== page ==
I think the real message sent by the Bear bailout is that gambling with derivatives is fine, just don’t invest in the stock of your own bank. Instead, receive your bonus as a bunch of stock options each year, gamble with derivatives to temporarily juice the returns on your stock (and thus make your options worth a lot more), and when you finally threaten to explode, the government will bail you out for all your derivative exposure, and although your stock tanked, you didn’t own any. Good thing you exercised all your options (and sold the stock) each year!

  8. esb

    Erik R:
    What you seem to be saying is that Bernanke and crew have decided to encourage the actual expansion of the CDS bubble rather that the deleveraging that is underway.
    Since Bernanke is far and away the wildest exponent of loose money in my lifetime, you may just be right.
    And if so, Federal Government of the United States of America will soon become the Super SIV that the private sector concluded was an insane fantasy.

  9. Kevin A

    If the choice is between bankruptcy or a $2 sale, BSC shareholders are far better off taking the $2 per share. Bear Stearns was so heavily leveraged any liquidation of assets, particularly now of all times, would have likely resulted in non-meaningful recovery for creditors, much less shareholders.
    The real sweet spot for JP is that, if I understand correctly, the Federal Reserve has agreed to guarantee 30B of Bear Stearns worst assets. Given that, maybe $2 is too low, but I don’t see many other counter-bids stepping up to the plate.
    From my limited perspective, I agree that BSC cannot be construed as a bailout, but that the sale was in everyones best interest given bankruptcy was the only other alternative. I think the real interesting part of this story is the dramatic expansion of the Federal Reserves power, which now seems to be extending finances to institutions it has zero control over.

  10. James I. Hymas

    $13.4-trillion in derivatives notional value?

    What a bunch of wussies.

    JPM has notional exposure of $91.7-trillion as of 2007-9-30 (Table 1, page 21 of pdf; there are other figures in the table, which have different source documents).

    Note that about 2/3 of that is interest-rate swaps, in which the volatility is a little less scary because there’s netting implied in the contract (pay floating, get fixed on notional amount, or vice versa).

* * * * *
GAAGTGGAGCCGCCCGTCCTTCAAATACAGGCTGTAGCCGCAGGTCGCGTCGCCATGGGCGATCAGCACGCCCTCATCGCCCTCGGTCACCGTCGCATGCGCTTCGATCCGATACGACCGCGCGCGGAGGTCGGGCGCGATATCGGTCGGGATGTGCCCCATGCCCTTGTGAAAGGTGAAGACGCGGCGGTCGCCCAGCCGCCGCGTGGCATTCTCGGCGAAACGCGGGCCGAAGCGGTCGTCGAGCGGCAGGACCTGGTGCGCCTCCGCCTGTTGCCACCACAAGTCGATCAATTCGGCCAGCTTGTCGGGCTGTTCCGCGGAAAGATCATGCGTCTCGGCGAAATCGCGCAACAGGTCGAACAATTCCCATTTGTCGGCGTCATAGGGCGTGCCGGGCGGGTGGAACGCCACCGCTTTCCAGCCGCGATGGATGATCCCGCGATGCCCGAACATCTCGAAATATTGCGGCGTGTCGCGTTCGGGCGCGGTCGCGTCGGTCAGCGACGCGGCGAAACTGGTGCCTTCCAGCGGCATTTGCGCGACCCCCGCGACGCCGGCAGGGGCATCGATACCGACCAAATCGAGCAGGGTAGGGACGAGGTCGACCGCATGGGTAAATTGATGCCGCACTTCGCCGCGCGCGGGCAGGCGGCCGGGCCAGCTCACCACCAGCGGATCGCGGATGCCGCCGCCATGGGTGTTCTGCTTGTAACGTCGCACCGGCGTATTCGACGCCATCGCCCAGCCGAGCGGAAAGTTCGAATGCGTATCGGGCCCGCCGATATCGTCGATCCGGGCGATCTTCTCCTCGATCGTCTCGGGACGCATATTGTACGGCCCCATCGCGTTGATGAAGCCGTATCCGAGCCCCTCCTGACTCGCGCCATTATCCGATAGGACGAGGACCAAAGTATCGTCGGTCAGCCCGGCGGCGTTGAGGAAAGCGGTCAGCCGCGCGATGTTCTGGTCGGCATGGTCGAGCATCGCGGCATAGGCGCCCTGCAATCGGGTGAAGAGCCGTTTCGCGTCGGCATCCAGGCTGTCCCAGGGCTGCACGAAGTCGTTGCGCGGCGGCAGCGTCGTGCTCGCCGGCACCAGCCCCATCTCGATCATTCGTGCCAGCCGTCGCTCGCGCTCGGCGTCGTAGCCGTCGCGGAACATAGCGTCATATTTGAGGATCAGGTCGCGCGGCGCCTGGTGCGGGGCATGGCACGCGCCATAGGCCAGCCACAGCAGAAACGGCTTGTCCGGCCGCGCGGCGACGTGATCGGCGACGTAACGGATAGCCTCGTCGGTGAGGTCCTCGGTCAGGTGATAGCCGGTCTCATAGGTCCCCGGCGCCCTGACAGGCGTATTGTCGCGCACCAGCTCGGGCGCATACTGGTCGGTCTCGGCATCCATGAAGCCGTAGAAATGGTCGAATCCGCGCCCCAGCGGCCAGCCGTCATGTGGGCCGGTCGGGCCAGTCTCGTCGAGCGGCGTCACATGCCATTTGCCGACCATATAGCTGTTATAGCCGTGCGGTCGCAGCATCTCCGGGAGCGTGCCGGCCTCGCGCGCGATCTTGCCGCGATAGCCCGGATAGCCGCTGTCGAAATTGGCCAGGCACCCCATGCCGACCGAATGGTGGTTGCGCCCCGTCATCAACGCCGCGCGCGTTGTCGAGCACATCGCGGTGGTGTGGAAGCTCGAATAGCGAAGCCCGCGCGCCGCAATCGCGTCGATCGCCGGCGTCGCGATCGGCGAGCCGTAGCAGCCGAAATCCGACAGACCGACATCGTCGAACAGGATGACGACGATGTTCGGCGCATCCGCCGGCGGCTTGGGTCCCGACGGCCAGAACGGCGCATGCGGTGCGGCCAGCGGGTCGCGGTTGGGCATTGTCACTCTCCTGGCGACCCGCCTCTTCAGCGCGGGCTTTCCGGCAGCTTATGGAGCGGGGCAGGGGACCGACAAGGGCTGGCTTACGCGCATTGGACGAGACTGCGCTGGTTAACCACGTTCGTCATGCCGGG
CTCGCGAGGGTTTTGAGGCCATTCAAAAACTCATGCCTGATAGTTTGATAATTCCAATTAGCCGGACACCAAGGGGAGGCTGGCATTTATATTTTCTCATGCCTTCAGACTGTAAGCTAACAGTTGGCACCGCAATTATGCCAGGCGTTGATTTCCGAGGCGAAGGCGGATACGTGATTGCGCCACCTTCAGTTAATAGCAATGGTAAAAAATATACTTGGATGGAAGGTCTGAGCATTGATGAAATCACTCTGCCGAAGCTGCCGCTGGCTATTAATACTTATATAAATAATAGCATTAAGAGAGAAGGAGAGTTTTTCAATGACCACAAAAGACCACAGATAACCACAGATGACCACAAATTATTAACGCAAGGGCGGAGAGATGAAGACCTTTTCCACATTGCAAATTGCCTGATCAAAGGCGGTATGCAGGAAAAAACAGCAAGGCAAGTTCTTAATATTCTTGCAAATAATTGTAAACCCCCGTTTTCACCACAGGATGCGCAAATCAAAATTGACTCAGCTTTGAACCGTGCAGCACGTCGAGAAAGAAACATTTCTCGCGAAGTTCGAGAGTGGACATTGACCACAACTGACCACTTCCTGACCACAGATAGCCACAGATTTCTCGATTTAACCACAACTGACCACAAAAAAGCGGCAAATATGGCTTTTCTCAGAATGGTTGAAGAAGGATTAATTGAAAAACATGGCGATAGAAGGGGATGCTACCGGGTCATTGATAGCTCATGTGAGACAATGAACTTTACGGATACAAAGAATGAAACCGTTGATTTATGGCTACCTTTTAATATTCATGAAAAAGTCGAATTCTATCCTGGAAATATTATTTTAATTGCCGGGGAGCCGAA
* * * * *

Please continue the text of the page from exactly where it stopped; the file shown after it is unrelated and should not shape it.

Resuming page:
I’m not sure how much of the BSC problem was derivatives exposure and how much was the stress of constantly having to finance their mortgage portfolio. I’ll guess the latter, but won’t argue much with the former.

    There’s some moral hazard (and justification of the term “bail-out”) introduced by the fact that the bondholders will emerge not just unscathed, but with better credit quality if the deal goes through. But there’s no way of getting them to feel the pain short of bankruptcy.

    My guess is that the JPM deal is a stalking horse … JPM is getting a break fee in exchange for backstopping an auction. The non-recourse Fed sweetener is the Fed’s way of making sure it likes the winner.

    And the part I find absolutely fascinating – and reminiscent of some CDS/Bond games reported, which arise from the separation of economic incentive and voting rights – is the idea that bondholders are buying stock at $6 in order to tender at $2 but get their bonds / CDS portfolios looking much nicer.

  11. Chui

    If the purpose of banks is to provide a counterparty for transactions but are usually reliant on the government anyway whenever things go south, shouldn’t the government just take over the function of settling transactions?
    Todd Boyle said: A bank is just a general ledger, with security, and a 19th century interface. Clerks who stand all day behind counters, rubberstamping things. Check it out:

  12. mittelwerk

    chul: good point.
    Kevin A above noted that the fed is now extending credit to unregulated entities; i’d like to see the authority for that in their mandate.
    one way forward would be that, in exchange for all this national liquidity, the fed reserves the right to mark outstanding MBS junk to market.

  13. Carl

    Jim – Maybe it’s my dyslexia, but you have me confused. You write, “if you’ve sold a put option under which somebody could force you to buy 1000 shares of IBM at $100 a share if the price falls that low, your notional exposure would be $100,000. ….. for example, if that put is exercised, you buy at $95 to fulfill your obligation to sell at $100 so you’re actually only out $5,000.”